On the contrary

The Padma Rewards

Madhavankutty Pillai has no specialisations whatsoever. He is among the last of the generalists. And also Open chief of bureau, Mumbai  
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The pointlessness of an award doled out by discretion and patronage


Among the many in Indian history who have been awarded a Padma Shri is also a sexologist, a branch of medicine that doesn’t exist in any medical college. He must have had as his clients some bureaucrats and politicians, because the Padma awards can only be got at the behest of this class. Not that he was ineligible in any sense from getting it. According to the Home Ministry website, the awards seek ‘to recognize work of any distinction and is given for distinguished and exceptional achievements/service in all fields of activities/disciplines, such as Art, Literature and Education, Sports, Medicine, Social Work, Science and Engineering, Public Affairs, Civil Service, Trade and Industry etc.’ But it also says that there ought to ‘be an element of public service in the achievements of the person to be selectted.’ A sexologist might perform some public service but what it is that got the award is never told to the general public. Or the public service that any of the other winners have done. As with actors, who seem to get these awards the more popular they become.

To get it, names need to be recommended by ‘State / UT Governments, Ministries/Departments of the Government of India, Bharat Ratna and Padma Vibhushan awardees and Institutes of Excellence. Recommendations received from them and also from other sources like Ministers, Chief Ministers/Governors of State, Members of Parliament, as also private individuals, bodies etc., are placed before the Padma Awards Committee.’ It is an opaque process from start to end and those who are close to the establishment stand the highest chance of getting one.

The Padma awards are mostly patronage, and that is why, even if we disbelieve Saina Nehwal when she says that she didn’t ask for a Padma Bhushan, we must not fault her. A rule existed that there should be a five year interregnum between a Padma Shri and a nomination for Padma Bhushan. It was relaxed for wrestler Sushil Kumar, and Saina justifiably thought it should have been relaxed for her too. The response to this, if there was such a rule, should have been to remove Sushil Kumar’s name. Instead, Saina’s name has also been nominated.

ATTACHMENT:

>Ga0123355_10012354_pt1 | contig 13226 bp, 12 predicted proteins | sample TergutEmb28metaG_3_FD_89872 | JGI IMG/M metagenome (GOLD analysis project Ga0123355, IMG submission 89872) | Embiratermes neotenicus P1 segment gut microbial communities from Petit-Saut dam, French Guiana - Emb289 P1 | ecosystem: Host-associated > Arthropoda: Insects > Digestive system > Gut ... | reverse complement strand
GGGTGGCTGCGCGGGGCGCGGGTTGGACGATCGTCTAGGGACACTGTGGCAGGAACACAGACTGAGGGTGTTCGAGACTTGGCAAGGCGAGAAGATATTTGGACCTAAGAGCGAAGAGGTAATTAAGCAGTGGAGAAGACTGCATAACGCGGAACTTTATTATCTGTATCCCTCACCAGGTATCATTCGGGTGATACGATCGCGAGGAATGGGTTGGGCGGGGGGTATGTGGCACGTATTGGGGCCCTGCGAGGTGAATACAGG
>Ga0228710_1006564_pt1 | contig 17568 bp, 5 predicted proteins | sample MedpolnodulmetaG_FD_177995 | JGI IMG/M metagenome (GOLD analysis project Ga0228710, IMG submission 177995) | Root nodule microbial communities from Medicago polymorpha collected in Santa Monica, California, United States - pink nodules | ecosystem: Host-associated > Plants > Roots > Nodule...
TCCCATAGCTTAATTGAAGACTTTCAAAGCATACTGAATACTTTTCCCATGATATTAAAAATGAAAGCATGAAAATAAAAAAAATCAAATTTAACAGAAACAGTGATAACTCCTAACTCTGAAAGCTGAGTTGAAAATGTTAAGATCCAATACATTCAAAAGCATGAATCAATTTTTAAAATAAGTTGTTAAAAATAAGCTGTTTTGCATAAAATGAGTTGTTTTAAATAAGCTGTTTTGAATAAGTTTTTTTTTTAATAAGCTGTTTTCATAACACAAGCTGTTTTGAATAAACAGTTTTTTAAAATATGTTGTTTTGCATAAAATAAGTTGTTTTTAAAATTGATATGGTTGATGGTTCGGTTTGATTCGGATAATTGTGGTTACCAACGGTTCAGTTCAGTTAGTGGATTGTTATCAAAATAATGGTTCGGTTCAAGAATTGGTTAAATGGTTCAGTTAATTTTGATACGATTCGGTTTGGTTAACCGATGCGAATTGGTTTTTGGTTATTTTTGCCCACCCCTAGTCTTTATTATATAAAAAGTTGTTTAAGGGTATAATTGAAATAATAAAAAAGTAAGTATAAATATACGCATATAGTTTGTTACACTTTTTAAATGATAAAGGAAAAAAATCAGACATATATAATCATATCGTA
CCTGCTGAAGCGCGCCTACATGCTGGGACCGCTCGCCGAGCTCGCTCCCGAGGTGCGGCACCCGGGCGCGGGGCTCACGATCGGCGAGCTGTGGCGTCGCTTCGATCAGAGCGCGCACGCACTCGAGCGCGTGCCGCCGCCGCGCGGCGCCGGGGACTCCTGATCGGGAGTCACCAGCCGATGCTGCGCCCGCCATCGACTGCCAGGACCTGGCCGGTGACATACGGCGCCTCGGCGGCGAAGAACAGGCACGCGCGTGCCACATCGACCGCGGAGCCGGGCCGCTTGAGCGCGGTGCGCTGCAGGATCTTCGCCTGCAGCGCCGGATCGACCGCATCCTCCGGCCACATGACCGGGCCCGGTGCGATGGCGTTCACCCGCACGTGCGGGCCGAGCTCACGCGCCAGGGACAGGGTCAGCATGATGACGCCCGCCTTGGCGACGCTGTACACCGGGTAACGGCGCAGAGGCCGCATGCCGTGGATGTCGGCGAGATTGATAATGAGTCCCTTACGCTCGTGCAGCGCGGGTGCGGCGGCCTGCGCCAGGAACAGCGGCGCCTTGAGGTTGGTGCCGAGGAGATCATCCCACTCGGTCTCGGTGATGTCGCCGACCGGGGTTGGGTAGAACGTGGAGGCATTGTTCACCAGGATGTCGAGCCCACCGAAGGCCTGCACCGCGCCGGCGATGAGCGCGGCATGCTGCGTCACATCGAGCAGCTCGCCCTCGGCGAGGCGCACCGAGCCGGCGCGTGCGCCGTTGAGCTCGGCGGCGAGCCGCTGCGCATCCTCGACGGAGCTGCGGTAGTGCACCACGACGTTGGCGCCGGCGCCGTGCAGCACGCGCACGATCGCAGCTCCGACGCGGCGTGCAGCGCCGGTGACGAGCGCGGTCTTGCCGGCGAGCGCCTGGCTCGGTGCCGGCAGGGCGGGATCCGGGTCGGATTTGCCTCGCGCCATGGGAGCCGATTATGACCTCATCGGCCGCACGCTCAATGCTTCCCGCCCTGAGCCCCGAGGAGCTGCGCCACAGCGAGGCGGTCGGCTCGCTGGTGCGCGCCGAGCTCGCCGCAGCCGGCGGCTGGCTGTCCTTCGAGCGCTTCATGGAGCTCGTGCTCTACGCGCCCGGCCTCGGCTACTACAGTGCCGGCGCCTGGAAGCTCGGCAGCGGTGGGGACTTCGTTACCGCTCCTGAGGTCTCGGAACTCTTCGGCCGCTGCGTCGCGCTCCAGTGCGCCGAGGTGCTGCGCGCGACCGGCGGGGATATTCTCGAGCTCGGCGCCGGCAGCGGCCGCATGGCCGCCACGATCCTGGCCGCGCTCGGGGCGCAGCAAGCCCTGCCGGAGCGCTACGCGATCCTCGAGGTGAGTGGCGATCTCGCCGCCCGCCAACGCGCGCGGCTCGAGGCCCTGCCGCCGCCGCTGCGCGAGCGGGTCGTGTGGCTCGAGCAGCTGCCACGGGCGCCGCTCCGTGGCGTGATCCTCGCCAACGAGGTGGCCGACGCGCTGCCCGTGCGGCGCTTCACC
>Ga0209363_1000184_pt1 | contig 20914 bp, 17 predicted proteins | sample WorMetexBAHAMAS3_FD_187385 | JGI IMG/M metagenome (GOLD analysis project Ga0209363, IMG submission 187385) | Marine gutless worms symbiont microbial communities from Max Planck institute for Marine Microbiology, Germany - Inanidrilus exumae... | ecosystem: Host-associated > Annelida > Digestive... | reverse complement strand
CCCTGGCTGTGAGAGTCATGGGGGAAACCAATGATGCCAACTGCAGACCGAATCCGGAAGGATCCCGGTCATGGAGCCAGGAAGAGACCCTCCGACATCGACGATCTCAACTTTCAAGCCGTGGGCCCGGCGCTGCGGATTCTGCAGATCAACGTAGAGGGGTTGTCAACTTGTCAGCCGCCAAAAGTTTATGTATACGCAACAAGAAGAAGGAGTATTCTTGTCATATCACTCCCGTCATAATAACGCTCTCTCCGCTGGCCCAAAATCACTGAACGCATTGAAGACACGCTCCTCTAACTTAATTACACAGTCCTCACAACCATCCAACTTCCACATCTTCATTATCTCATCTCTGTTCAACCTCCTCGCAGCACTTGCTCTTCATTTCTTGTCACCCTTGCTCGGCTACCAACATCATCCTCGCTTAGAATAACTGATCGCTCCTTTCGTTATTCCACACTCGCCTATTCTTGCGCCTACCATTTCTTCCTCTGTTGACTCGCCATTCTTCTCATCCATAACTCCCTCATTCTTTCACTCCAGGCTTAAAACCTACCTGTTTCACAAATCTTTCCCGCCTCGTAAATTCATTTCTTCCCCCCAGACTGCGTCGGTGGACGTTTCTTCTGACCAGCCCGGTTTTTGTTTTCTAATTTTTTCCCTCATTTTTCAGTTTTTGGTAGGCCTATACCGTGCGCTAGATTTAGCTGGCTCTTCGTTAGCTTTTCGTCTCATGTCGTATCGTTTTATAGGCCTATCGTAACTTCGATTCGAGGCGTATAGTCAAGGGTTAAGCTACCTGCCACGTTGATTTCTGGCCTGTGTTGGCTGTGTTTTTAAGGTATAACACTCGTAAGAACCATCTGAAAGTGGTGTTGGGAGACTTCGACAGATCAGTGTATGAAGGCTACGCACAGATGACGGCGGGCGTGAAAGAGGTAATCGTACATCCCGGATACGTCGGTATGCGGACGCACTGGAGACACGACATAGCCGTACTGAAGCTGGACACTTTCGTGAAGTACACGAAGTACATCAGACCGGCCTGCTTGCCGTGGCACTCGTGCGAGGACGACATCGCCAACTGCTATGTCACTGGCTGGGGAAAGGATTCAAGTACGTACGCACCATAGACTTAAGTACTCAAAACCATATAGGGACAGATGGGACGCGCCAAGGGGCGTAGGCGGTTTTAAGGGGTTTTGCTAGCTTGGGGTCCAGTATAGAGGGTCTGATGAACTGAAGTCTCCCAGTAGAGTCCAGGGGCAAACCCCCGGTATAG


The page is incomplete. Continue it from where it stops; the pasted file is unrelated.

Where a rule can be relaxed, discretion comes in, and with that comes power to take that discretion. Even now, no one from the Government has bothered to explain why the rule was relaxed for Sushil Kumar in the first place. And why would they? The awards exist so that individuals can dole them out to individuals; a rule for them is merely a veneer of legitimacy.

That five-year rule has now been tossed out of the window. After Saina, the boxer Vijender Singh has reportedly asked why he should also not be nominated. Like Saina, he too says he is not making a demand. These are stellar sportsmen and it is a pity that they should have been brought down to this level because of a hollow accolade which means nothing in compariosn with even one of the medals they’ve won in an international tournament.

That they should make public their want, though, is proper. If it is something that can only be got by asking, then ask one must.